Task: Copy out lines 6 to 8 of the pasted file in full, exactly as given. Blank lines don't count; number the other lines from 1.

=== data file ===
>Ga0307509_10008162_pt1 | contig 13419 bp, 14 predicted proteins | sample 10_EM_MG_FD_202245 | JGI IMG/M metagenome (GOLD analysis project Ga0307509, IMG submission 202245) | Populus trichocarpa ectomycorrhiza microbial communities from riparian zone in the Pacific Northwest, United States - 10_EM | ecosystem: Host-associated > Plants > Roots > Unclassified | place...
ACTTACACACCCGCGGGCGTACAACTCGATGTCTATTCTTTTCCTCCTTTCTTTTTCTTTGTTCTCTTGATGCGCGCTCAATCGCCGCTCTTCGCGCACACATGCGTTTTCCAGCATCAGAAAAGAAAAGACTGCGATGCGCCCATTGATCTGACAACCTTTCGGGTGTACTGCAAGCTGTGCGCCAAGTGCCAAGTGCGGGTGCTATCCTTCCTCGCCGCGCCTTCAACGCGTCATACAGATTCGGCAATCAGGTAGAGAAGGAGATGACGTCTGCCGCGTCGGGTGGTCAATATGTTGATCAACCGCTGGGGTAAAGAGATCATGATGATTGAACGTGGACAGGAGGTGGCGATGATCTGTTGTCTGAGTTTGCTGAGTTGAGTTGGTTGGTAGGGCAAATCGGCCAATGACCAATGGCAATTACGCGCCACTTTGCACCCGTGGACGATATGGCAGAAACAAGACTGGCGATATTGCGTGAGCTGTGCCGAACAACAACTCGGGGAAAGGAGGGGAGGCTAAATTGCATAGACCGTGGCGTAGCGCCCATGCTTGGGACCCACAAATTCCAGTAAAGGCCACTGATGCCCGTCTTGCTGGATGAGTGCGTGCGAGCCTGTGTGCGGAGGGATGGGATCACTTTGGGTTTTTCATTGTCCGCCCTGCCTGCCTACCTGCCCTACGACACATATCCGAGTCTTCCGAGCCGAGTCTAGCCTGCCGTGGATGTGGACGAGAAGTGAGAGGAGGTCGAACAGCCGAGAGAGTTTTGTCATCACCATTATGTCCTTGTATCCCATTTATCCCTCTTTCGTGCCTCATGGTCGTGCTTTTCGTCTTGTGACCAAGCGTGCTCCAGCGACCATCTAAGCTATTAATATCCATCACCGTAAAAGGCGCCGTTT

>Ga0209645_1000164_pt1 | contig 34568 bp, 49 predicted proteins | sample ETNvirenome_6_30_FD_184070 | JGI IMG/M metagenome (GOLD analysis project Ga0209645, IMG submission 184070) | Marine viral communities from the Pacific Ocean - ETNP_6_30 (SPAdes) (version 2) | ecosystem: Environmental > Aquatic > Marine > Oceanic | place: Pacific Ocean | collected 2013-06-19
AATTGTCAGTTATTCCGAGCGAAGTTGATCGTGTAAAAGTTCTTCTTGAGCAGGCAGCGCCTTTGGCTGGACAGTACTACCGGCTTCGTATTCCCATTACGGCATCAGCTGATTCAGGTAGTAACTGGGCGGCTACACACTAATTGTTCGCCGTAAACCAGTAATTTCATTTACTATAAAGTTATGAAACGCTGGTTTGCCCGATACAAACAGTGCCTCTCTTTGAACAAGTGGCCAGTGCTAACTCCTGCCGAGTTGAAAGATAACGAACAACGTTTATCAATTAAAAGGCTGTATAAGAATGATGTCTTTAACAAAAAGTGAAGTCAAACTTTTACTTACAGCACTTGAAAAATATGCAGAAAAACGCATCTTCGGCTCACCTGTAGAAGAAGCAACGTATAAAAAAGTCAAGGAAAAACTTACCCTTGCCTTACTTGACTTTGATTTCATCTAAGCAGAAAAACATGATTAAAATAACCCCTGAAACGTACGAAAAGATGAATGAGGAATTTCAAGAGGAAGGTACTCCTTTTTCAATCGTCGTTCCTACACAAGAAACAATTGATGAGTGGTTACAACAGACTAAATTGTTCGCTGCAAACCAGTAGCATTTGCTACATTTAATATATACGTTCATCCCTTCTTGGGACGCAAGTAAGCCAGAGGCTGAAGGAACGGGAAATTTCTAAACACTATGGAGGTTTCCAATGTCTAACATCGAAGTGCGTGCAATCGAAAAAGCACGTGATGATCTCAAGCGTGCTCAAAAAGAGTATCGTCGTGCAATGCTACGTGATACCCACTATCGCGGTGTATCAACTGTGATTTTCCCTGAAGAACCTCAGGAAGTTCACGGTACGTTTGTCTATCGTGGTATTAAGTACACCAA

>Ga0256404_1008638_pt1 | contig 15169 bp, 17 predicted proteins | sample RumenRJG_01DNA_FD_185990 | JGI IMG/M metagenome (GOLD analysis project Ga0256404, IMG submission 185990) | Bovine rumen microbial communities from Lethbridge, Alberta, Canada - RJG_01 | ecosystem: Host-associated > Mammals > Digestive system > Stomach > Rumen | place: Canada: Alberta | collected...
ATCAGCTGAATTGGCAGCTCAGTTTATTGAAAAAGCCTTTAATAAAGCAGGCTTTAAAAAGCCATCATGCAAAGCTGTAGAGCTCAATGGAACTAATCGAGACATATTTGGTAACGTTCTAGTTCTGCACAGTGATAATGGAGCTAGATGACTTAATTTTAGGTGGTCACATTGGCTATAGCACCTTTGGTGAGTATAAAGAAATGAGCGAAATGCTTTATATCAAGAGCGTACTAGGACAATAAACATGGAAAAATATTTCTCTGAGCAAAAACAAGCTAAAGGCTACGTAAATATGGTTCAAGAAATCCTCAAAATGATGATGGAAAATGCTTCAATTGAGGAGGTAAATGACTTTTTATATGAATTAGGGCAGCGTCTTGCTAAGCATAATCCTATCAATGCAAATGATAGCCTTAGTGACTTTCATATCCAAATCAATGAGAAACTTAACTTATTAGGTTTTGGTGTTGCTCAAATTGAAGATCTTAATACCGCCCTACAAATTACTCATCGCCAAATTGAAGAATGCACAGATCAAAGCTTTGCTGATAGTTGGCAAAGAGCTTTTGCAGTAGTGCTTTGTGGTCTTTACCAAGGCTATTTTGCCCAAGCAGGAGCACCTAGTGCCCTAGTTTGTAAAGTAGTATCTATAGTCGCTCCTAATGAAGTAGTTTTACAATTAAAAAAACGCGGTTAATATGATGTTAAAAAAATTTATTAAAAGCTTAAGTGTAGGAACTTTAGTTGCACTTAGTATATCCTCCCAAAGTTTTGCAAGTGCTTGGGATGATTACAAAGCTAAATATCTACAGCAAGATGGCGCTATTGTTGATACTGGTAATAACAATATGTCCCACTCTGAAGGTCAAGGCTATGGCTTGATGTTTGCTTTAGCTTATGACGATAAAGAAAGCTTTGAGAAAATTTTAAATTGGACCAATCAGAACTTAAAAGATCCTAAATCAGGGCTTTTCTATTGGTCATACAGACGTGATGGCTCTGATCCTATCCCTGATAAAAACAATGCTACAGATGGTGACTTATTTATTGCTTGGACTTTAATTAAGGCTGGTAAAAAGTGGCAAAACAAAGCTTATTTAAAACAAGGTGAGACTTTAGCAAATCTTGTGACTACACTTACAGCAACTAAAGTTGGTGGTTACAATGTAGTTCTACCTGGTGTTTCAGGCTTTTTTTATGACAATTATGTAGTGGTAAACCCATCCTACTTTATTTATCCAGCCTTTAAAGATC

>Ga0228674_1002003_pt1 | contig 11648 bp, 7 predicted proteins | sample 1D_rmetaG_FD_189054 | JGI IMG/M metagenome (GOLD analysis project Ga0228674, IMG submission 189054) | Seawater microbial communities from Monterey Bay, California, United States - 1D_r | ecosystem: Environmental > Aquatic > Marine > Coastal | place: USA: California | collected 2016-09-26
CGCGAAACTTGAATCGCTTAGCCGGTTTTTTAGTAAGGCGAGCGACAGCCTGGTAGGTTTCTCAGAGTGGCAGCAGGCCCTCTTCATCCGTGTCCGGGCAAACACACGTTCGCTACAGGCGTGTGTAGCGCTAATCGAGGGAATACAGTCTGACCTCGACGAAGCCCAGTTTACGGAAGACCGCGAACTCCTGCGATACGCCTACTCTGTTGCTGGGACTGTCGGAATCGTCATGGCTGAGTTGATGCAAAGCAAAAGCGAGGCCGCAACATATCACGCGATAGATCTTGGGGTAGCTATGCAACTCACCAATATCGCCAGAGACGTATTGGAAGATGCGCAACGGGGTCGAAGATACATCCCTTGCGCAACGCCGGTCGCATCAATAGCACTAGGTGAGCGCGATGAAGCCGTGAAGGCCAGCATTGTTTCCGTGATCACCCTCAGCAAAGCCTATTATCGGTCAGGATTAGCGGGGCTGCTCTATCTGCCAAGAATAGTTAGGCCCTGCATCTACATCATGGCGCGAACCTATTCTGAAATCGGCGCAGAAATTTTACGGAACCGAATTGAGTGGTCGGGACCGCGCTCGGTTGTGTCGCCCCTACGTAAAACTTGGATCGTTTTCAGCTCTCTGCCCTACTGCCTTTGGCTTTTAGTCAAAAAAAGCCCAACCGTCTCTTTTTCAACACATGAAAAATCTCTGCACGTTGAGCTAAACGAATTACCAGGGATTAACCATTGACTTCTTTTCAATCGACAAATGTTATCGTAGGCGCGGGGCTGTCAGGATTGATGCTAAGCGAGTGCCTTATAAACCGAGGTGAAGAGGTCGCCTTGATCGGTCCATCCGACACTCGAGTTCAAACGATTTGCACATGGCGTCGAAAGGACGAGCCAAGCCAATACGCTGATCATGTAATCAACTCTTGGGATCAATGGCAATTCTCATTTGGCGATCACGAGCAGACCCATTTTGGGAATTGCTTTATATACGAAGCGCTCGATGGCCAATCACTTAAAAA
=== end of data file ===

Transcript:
ATCAGCTGAATTGGCAGCTCAGTTTATTGAAAAAGCCTTTAATAAAGCAGGCTTTAAAAAGCCATCATGCAAAGCTGTAGAGCTCAATGGAACTAATCGAGACATATTTGGTAACGTTCTAGTTCTGCACAGTGATAATGGAGCTAGATGACTTAATTTTAGGTGGTCACATTGGCTATAGCACCTTTGGTGAGTATAAAGAAATGAGCGAAATGCTTTATATCAAGAGCGTACTAGGACAATAAACATGGAAAAATATTTCTCTGAGCAAAAACAAGCTAAAGGCTACGTAAATATGGTTCAAGAAATCCTCAAAATGATGATGGAAAATGCTTCAATTGAGGAGGTAAATGACTTTTTATATGAATTAGGGCAGCGTCTTGCTAAGCATAATCCTATCAATGCAAATGATAGCCTTAGTGACTTTCATATCCAAATCAATGAGAAACTTAACTTATTAGGTTTTGGTGTTGCTCAAATTGAAGATCTTAATACCGCCCTACAAATTACTCATCGCCAAATTGAAGAATGCACAGATCAAAGCTTTGCTGATAGTTGGCAAAGAGCTTTTGCAGTAGTGCTTTGTGGTCTTTACCAAGGCTATTTTGCCCAAGCAGGAGCACCTAGTGCCCTAGTTTGTAAAGTAGTATCTATAGTCGCTCCTAATGAAGTAGTTTTACAATTAAAAAAACGCGGTTAATATGATGTTAAAAAAATTTATTAAAAGCTTAAGTGTAGGAACTTTAGTTGCACTTAGTATATCCTCCCAAAGTTTTGCAAGTGCTTGGGATGATTACAAAGCTAAATATCTACAGCAAGATGGCGCTATTGTTGATACTGGTAATAACAATATGTCCCACTCTGAAGGTCAAGGCTATGGCTTGATGTTTGCTTTAGCTTATGACGATAAAGAAAGCTTTGAGAAAATTTTAAATTGGACCAATCAGAACTTAAAAGATCCTAAATCAGGGCTTTTCTATTGGTCATACAGACGTGATGGCTCTGATCCTATCCCTGATAAAAACAATGCTACAGATGGTGACTTATTTATTGCTTGGACTTTAATTAAGGCTGGTAAAAAGTGGCAAAACAAAGCTTATTTAAAACAAGGTGAGACTTTAGCAAATCTTGTGACTACACTTACAGCAACTAAAGTTGGTGGTTACAATGTAGTTCTACCTGGTGTTTCAGGCTTTTTTTATGACAATTATGTAGTGGTAAACCCATCCTACTTTATTTATCCAGCCTTTAAAGATC

>Ga0228674_1002003_pt1 | contig 11648 bp, 7 predicted proteins | sample 1D_rmetaG_FD_189054 | JGI IMG/M metagenome (GOLD analysis project Ga0228674, IMG submission 189054) | Seawater microbial communities from Monterey Bay, California, United States - 1D_r | ecosystem: Environmental > Aquatic > Marine > Coastal | place: USA: California | collected 2016-09-26
CGCGAAACTTGAATCGCTTAGCCGGTTTTTTAGTAAGGCGAGCGACAGCCTGGTAGGTTTCTCAGAGTGGCAGCAGGCCCTCTTCATCCGTGTCCGGGCAAACACACGTTCGCTACAGGCGTGTGTAGCGCTAATCGAGGGAATACAGTCTGACCTCGACGAAGCCCAGTTTACGGAAGACCGCGAACTCCTGCGATACGCCTACTCTGTTGCTGGGACTGTCGGAATCGTCATGGCTGAGTTGATGCAAAGCAAAAGCGAGGCCGCAACATATCACGCGATAGATCTTGGGGTAGCTATGCAACTCACCAATATCGCCAGAGACGTATTGGAAGATGCGCAACGGGGTCGAAGATACATCCCTTGCGCAACGCCGGTCGCATCAATAGCACTAGGTGAGCGCGATGAAGCCGTGAAGGCCAGCATTGTTTCCGTGATCACCCTCAGCAAAGCCTATTATCGGTCAGGATTAGCGGGGCTGCTCTATCTGCCAAGAATAGTTAGGCCCTGCATCTACATCATGGCGCGAACCTATTCTGAAATCGGCGCAGAAATTTTACGGAACCGAATTGAGTGGTCGGGACCGCGCTCGGTTGTGTCGCCCCTACGTAAAACTTGGATCGTTTTCAGCTCTCTGCCCTACTGCCTTTGGCTTTTAGTCAAAAAAAGCCCAACCGTCTCTTTTTCAACACATGAAAAATCTCTGCACGTTGAGCTAAACGAATTACCAGGGATTAACCATTGACTTCTTTTCAATCGACAAATGTTATCGTAGGCGCGGGGCTGTCAGGATTGATGCTAAGCGAGTGCCTTATAAACCGAGGTGAAGAGGTCGCCTTGATCGGTCCATCCGACACTCGAGTTCAAACGATTTGCACATGGCGTCGAAAGGACGAGCCAAGCCAATACGCTGATCATGTAATCAACTCTTGGGATCAATGGCAATTCTCATTTGGCGATCACGAGCAGACCCATTTTGGGAATTGCTTTATATACGAAGCGCTCGATGGCCAATCACTTAAAAA